It is this methodological clarity and consistency of exposing the nonsense of Western ‘development’ theories which placed Samir Amin in a position to continuously clarify the massive fraud involved in the various development projects of the imperial overlords and the current version which is called the Millennium Development Goals. Re-reading Samir Amin today helps us to understand how after 50 years of the Pearson Report, (Partners for Development), the Brandt Report (to end poverty and hunger), numerous World Bank Development Reports, the MDG goals and the Blair Commission for Africa, the people of Africa are poorer and more exploited than they were in 1960.
In the present crisis of capitalism, a materialist conception of history allows us to understand that the current financial crisis is only a microcosm of the deeper structural crisis of capitalism. In the words of Samir Amin, ‘This is not just a financial crisis which started with the breakdown of the financial system in September 2008. The financial crisis is itself the result of a long, a deep crisis which started long before, around 1975 with as of that time, unemployment, poverty, inequality, having grown continuously. And this real crisis of really existing capitalism has been overcome by financialisation of the system and the financialisation of the system has been the Achilles heel of the system.’
Today for young people to understand the reality where bankers are subsidised while millions die of hunger, it is necessary to grasp the nature of economic relations and the power of the capitalist classes. In the book ‘The Liberal Virus: Permanent War and the Americanization of the World’, Samir Amin used the method of historical materialism to outline the foundations of US liberalism and its roots in European liberalism. It is the clarity of this method which allows the younger reader to understand that one leader such as Barack Obama cannot stop the project to dominate the world through military force. What Samir Amin has done using Marxist methodology is to further our understanding of the particularities of US capitalism with its genocidal past that has developed certain features of liberal ideology in a new and uniquely dangerous way.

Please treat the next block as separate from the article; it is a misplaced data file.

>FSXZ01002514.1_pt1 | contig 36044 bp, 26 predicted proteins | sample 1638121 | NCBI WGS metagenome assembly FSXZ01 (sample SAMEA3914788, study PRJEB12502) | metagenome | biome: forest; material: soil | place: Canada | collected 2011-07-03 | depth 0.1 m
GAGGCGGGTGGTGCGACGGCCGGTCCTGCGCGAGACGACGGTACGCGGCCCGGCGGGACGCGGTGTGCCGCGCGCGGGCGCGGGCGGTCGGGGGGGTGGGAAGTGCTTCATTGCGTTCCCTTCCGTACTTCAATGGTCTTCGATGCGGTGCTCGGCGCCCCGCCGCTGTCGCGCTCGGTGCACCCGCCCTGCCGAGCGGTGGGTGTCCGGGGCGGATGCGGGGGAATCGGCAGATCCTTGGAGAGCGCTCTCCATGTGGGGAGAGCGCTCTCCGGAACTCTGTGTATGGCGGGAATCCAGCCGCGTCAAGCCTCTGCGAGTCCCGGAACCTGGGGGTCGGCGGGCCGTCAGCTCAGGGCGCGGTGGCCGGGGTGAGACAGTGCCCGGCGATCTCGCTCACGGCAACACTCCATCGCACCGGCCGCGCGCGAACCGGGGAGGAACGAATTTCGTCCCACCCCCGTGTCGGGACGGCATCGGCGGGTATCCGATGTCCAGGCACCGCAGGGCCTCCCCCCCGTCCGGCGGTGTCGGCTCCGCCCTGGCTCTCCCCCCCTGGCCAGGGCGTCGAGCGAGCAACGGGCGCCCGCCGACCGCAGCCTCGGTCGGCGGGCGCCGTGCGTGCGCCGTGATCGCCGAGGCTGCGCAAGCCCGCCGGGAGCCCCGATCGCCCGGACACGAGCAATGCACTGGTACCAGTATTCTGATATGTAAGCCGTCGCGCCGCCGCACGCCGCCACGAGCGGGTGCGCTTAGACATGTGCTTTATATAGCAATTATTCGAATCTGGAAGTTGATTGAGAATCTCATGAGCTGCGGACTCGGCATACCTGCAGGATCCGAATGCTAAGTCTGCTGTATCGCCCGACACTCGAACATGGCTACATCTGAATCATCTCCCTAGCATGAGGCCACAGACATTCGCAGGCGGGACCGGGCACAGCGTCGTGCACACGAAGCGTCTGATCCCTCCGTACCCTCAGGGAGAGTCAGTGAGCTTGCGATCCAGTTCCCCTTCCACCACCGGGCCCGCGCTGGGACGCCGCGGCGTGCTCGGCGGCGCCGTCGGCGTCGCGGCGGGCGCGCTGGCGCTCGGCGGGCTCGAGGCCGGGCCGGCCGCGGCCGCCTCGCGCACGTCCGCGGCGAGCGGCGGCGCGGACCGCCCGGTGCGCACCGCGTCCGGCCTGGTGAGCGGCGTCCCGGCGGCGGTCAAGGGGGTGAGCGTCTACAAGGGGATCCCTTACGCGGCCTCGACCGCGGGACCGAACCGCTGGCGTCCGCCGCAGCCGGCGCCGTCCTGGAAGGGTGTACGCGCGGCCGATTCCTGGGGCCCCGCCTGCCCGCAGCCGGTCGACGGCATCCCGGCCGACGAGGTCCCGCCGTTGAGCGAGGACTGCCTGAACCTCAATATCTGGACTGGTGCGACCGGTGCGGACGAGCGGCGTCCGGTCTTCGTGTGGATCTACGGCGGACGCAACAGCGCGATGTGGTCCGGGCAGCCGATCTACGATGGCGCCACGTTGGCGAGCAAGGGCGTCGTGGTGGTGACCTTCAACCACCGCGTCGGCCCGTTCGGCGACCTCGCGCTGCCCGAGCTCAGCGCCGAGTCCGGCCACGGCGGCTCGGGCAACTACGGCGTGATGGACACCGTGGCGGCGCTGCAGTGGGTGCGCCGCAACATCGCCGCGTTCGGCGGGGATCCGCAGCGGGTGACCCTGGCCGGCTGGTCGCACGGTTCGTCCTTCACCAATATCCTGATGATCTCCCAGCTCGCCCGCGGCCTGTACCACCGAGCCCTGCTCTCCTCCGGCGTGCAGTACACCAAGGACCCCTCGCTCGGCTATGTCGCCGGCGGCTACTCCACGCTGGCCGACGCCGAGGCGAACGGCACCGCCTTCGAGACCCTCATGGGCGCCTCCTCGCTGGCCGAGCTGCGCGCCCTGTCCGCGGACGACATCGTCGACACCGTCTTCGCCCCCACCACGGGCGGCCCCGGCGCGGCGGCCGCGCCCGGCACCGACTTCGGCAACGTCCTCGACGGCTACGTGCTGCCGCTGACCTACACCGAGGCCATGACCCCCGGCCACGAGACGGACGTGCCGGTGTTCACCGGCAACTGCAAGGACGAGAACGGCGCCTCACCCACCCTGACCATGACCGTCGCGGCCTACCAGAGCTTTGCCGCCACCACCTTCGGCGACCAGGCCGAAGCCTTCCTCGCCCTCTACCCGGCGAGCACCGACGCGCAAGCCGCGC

MATURATION IN A TIME OF WAR, RECOVERY AND LIBERATION
Samir Amin had been a student in Europe (Paris 1947–57) and was party to a moment of great intellectual ferment. Humanity had been seeking to understand the ideas and economic conditions that had ushered in fascism and war, and the forces of decolonisation had seized the political and intellectual initiative after 1945. Yet within Western Europe Samir Amin witnessed the betrayal of the Algerian struggles by the French Communist Party and the dominant parties of the European left. Samir Amin had returned to Egypt at the height of the populism of Abdel Nasser (a year after the Suez Crisis) when the convergence of Pan-Africanism and Pan-Arabism had offered radical possibilities for the peoples of Africa and the Middle East in laying the foundation for real independence. After working for three years from 1957 to 1960 as a research officer in the bureaucracy in Egypt, Samir Amin grasped the limitations of populist nationalism and moved to work with the anti-colonial forces in Africa. After working in Mali, Samir Amin moved to Dakar, Senegal, and he has been associated with the intellectual and political work of progressive African causes for over 40 years.
If one had not been told than Amin received his doctorate in economics and statistics, one would have been forgiven for thinking of him as a historian given his breadth of knowledge of world history. This breadth comes across in the more than 30 books and thousands of journal articles and opinion pieces. In one such book, recently published by Pambazuka Press, ‘Global History: A View from the South’, Amin takes the reader through the history of ‘Central Asia and the Middle East’ and ‘Europe and China’ while recapitulating the real meaning of modern imperialism that was being presented as ‘globalisation’. From the introduction of this book, Samir Amin deconstructed two themes that have been central to his thinking: a) the so-called development economics; and b) the vulgar discussion of ‘markets’. These two issues have been the basis of a massive fraud against the majority of the citizens of the planet. This fraud persists with the promise of ‘progress’ for societies that embrace neoliberalism.
INSIGHTS INTO THE TRIBUTARY MODE OF PRODUCTION
The linear conceptions of ‘progress’ and ‘development’ were not only the fixation of the liberal wing of bourgeois economists such as Walt Rostow; there was a similar linearity of Marxists who believed that all societies must pass through the same stages that Europe had traversed. This was the stages theory of history of European Marxists. In his effort to go beyond the nonsense of ‘development economics’, Samir Amin has been seeking to link the theory and practice of human emancipation in a way that would illuminate the limitations of Eurocentric conception of human liberation. In fact, one of his most important texts, ‘Eurocentrism: Modernity, Religion, and Democracy: A Critique of Eurocentrism and Culturalism’ rejected not only the Eurocentric view of world history but sought to provide a new and refreshing understanding of phases of human transformations. Very early in his life, Samir Amin had been a member of the French Communist Party, but he soon understood that the chauvinism and narrowness of certain sections of the communist movement prevented them from grasping the real liberatory content of Marxism. Up to today, certain communist parties such as the South African Communist party (SACP) accept the stage theory of history which allows them to support the enrichment of a black bourgeoisie. In their rendition of Marxism, the growth of a bourgeoisie was necessary for the development of a working class.